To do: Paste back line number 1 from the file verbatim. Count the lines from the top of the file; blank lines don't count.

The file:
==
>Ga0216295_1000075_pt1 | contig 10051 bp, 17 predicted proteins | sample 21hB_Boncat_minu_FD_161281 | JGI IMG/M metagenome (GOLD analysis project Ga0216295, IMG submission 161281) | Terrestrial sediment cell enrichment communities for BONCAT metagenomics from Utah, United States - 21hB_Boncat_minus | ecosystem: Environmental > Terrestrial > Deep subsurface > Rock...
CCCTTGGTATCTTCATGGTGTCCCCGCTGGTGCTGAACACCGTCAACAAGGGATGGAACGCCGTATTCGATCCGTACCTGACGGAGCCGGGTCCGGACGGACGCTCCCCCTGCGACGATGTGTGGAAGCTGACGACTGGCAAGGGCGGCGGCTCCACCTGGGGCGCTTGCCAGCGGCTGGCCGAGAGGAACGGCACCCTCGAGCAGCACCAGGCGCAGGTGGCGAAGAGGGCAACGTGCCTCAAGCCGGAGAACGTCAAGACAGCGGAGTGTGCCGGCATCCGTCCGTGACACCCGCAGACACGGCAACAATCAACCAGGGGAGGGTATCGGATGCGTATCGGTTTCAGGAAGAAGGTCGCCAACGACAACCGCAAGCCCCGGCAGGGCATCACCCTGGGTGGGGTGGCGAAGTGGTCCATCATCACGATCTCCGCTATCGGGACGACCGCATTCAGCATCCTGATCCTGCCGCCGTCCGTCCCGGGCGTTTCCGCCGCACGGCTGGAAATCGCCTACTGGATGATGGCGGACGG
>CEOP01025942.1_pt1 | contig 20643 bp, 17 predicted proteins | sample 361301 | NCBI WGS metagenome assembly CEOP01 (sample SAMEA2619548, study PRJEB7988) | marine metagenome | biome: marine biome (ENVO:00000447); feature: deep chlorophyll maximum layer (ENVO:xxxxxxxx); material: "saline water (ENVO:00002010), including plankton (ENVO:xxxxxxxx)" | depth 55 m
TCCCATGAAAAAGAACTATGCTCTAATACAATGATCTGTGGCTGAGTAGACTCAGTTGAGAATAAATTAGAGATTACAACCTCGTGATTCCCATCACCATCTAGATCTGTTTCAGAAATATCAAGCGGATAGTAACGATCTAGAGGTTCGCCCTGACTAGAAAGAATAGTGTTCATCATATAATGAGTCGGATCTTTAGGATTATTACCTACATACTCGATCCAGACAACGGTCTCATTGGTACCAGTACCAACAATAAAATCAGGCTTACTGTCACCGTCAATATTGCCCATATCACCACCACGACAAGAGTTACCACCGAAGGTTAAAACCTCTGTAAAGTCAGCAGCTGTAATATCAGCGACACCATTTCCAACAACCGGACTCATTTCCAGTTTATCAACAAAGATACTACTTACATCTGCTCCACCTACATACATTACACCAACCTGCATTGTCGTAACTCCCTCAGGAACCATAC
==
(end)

>Ga0216295_1000075_pt1 | contig 10051 bp, 17 predicted proteins | sample 21hB_Boncat_minu_FD_161281 | JGI IMG/M metagenome (GOLD analysis project Ga0216295, IMG submission 161281) | Terrestrial sediment cell enrichment communities for BONCAT metagenomics from Utah, United States - 21hB_Boncat_minus | ecosystem: Environmental > Terrestrial > Deep subsurface > Rock...